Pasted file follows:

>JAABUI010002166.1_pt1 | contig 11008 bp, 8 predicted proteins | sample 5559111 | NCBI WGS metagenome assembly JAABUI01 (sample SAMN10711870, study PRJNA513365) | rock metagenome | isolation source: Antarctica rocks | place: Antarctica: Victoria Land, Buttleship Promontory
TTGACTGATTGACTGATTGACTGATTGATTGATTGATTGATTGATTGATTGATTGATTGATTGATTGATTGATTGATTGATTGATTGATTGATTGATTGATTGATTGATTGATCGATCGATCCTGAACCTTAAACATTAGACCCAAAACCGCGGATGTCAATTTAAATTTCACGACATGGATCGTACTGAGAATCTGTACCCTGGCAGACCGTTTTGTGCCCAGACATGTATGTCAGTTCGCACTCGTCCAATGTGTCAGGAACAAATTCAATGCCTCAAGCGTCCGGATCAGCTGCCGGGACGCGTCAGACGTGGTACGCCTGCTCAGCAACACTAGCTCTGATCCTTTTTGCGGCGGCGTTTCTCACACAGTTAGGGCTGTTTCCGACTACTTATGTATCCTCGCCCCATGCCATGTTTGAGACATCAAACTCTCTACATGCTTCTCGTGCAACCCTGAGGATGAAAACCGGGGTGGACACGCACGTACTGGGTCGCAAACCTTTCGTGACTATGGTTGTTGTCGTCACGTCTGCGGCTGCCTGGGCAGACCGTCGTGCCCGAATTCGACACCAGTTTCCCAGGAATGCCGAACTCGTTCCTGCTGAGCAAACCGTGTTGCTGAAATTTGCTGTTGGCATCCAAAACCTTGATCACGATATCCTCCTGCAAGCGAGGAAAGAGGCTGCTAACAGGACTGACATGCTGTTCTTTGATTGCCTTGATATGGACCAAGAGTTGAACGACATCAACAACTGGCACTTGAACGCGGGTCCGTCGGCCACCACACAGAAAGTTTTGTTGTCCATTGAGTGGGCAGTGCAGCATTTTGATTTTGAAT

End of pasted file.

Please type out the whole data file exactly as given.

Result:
>JAABUI010002166.1_pt1 | contig 11008 bp, 8 predicted proteins | sample 5559111 | NCBI WGS metagenome assembly JAABUI01 (sample SAMN10711870, study PRJNA513365) | rock metagenome | isolation source: Antarctica rocks | place: Antarctica: Victoria Land, Buttleship Promontory
TTGACTGATTGACTGATTGACTGATTGATTGATTGATTGATTGATTGATTGATTGATTGATTGATTGATTGATTGATTGATTGATTGATTGATTGATTGATTGATTGATTGATCGATCGATCCTGAACCTTAAACATTAGACCCAAAACCGCGGATGTCAATTTAAATTTCACGACATGGATCGTACTGAGAATCTGTACCCTGGCAGACCGTTTTGTGCCCAGACATGTATGTCAGTTCGCACTCGTCCAATGTGTCAGGAACAAATTCAATGCCTCAAGCGTCCGGATCAGCTGCCGGGACGCGTCAGACGTGGTACGCCTGCTCAGCAACACTAGCTCTGATCCTTTTTGCGGCGGCGTTTCTCACACAGTTAGGGCTGTTTCCGACTACTTATGTATCCTCGCCCCATGCCATGTTTGAGACATCAAACTCTCTACATGCTTCTCGTGCAACCCTGAGGATGAAAACCGGGGTGGACACGCACGTACTGGGTCGCAAACCTTTCGTGACTATGGTTGTTGTCGTCACGTCTGCGGCTGCCTGGGCAGACCGTCGTGCCCGAATTCGACACCAGTTTCCCAGGAATGCCGAACTCGTTCCTGCTGAGCAAACCGTGTTGCTGAAATTTGCTGTTGGCATCCAAAACCTTGATCACGATATCCTCCTGCAAGCGAGGAAAGAGGCTGCTAACAGGACTGACATGCTGTTCTTTGATTGCCTTGATATGGACCAAGAGTTGAACGACATCAACAACTGGCACTTGAACGCGGGTCCGTCGGCCACCACACAGAAAGTTTTGTTGTCCATTGAGTGGGCAGTGCAGCATTTTGATTTTGAAT